Eviction Notice

Evicting a tenant is a difficult, but sometimes necessary, decision. Doing so lawfully by means of an Eviction Notice can help keep a difficult situation from getting too messy.

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No good landlord wants to remove someone from a rental property. It represents a loss of rent, and it's usually the last step in a long and unfortunate series of events.

Rental agreements are legal documents, and dissolving them is a legal procedure. Creating and sending an eviction notice in accordance with the laws in your state is necessary to begin formal proceedings to remove the tenant.

What Is an Eviction Notice?

There are two types of eviction notice, curable and incurable. With a curable notice, a landlord allows a tenant to amend the situation leading to the eviction. An incurable eviction notice makes no such allowance.

The general wording of a curable eviction notice makes it clear that the tenant must fix a specific problem or move out by a certain date. Most commonly, an Eviction Notice is used as a result of non-payment of rent or delinquent rent. This gives the landlord the right to go to court to continue the eviction process.

The eviction process varies by state, and the time that a tenant gets to cure the issue is tied to state laws.

Other Names for Eviction Notice

Depending on your state, jurisdiction, or context, an Eviction Notice may also be known as:

  • Notice to Quit

  • Pay or Quit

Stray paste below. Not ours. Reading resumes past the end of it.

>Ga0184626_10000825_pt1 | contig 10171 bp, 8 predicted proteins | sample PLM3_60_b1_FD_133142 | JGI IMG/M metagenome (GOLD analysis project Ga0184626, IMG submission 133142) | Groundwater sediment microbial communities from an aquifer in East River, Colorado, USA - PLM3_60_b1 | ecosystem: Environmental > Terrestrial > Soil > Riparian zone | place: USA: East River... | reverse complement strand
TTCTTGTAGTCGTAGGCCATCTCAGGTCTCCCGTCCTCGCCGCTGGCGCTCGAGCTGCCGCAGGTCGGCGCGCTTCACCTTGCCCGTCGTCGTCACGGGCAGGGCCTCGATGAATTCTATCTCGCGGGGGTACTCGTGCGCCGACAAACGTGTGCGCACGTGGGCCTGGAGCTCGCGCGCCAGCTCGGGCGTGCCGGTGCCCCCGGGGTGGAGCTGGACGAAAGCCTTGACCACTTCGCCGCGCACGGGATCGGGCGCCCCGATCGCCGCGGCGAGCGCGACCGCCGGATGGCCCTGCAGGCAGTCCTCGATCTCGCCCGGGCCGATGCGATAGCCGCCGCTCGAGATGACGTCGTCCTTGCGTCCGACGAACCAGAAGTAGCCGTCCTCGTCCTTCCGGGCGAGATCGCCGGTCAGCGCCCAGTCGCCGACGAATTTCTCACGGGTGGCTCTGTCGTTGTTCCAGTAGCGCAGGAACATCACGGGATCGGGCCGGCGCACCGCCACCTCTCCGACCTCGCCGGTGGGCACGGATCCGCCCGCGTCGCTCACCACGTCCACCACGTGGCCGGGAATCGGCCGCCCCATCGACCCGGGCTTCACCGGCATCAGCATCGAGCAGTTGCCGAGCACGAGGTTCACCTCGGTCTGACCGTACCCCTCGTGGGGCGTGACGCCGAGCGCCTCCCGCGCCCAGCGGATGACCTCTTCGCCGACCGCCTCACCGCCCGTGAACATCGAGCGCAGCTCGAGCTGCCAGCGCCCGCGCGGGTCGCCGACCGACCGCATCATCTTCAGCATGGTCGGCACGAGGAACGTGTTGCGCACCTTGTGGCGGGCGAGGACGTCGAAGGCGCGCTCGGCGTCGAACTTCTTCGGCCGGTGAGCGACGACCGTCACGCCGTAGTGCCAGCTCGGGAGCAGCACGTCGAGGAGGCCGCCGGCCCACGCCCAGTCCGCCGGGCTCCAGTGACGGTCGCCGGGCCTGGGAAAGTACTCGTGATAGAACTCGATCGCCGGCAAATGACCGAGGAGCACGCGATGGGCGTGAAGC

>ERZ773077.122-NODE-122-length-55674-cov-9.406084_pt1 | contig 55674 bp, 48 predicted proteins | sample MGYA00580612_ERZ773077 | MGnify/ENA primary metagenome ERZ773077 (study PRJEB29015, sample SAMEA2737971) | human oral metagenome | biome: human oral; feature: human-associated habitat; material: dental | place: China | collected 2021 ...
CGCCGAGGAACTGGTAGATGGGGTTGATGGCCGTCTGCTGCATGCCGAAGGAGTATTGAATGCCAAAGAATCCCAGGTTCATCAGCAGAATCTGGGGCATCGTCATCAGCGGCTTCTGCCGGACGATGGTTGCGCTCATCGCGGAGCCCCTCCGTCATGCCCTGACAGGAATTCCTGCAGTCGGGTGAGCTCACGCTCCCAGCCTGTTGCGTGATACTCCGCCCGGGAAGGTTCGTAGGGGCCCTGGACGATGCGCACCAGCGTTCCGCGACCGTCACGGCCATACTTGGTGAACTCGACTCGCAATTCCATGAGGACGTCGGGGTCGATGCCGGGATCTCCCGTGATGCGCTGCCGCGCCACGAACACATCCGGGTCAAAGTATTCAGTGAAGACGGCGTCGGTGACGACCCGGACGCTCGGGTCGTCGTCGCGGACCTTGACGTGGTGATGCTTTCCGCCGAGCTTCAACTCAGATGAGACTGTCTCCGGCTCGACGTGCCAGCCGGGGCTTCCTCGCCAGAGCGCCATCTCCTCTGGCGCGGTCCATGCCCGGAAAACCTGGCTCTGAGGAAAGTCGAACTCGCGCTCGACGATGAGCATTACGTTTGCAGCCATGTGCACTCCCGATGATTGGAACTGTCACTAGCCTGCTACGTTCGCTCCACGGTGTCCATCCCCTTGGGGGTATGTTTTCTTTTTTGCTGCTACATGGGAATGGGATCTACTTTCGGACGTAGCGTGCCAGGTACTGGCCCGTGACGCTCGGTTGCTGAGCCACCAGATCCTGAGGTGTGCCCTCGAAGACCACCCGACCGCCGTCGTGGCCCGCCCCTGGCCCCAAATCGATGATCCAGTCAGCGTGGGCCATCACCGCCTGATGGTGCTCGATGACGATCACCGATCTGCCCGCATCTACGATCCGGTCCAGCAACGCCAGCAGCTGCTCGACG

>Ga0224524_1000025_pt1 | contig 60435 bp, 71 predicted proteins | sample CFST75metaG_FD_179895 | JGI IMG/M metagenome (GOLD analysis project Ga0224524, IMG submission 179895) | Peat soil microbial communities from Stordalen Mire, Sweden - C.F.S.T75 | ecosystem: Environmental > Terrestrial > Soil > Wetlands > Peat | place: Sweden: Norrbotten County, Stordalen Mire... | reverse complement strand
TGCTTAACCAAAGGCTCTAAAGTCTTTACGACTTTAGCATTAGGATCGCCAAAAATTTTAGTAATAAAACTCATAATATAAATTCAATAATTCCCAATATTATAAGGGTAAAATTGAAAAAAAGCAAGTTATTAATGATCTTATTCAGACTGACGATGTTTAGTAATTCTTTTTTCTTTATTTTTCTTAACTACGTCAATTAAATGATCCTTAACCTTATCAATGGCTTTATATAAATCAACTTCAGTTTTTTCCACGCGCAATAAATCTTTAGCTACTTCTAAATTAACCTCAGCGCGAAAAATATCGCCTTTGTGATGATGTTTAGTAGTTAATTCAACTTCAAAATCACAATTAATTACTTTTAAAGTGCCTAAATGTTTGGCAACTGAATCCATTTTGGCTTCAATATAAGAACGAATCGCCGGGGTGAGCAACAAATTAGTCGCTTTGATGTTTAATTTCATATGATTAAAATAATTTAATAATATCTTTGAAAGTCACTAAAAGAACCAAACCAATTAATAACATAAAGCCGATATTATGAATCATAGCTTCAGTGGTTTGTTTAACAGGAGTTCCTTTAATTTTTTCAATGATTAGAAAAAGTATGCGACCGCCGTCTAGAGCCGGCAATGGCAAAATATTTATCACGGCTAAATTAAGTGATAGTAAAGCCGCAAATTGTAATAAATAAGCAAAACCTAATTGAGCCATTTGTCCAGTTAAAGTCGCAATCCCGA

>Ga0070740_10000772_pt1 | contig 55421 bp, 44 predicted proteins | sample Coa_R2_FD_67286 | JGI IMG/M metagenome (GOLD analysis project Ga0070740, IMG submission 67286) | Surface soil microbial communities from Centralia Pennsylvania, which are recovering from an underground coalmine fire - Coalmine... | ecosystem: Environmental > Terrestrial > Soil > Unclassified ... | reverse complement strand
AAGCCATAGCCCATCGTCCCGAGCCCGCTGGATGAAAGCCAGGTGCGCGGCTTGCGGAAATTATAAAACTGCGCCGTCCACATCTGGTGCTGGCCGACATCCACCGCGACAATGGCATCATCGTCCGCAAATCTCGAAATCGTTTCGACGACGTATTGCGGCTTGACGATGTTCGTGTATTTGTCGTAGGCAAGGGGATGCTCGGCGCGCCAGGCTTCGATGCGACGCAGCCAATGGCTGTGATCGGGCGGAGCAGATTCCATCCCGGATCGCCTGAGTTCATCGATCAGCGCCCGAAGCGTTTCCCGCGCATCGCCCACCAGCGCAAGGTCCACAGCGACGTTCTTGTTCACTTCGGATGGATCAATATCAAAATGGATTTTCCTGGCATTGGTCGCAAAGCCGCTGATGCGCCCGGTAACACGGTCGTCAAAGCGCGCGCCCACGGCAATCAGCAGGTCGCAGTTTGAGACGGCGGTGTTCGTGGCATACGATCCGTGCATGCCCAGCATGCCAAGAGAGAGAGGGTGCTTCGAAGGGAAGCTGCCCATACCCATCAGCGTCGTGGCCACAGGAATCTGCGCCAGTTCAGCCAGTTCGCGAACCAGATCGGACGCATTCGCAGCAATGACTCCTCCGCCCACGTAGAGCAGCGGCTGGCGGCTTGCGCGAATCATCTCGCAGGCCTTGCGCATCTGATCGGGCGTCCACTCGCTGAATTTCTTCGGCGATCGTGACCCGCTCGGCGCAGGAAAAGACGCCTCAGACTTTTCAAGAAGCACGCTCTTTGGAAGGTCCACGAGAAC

• Pay or Vacate

  • Notice to Vacate

These are all names for the same kind of notice, but you don't need to look up which one is the right one to use. 360 Legal Forms will help you generate the correct form for your state with our attorney-vetted templates.

Eviction Notice Terms

  • Forcible Entry and Detainer: The legal term for eviction

  • Writ of Restitution: Court document that allows law enforcement to remove the tenant of a property

  • Breach: When one party fails to meet the terms of an agreement

  • Holdover: A tenant who remains on a property after an Eviction Notice has expired

Who Needs an Eviction Notice?

Landlords must use an Eviction Notice to begin the eviction process of a problematic tenant. Without the eviction notice and a formal proceeding, there is no legal basis for the expulsion of a tenant.

However, an Eviction Notice is not always necessary. If the landlord and the tenant can agree on a solution to the problem, there's no reason to start the formal eviction process. In most cases, it's preferable for both parties to avoid an eviction process.

If all reasonable attempts at compromise fail, the Eviction Notice is the logical next step. An Eviction Notice can be served for any breach of the lease agreement, but the tenant has a right to stay in the property until a judge orders their eviction, even if that means the tenant stays past what the Eviction Notice allows.

Why Use 360 Legal Forms for Your Eviction Notice?

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How to Create an Eviction Notice with 360 Legal Forms

To be valid, an Eviction Notice needs to establish certain elements clearly. With 360 Legal Forms, you get access to attorney-vetted legal forms that give you peace of mind.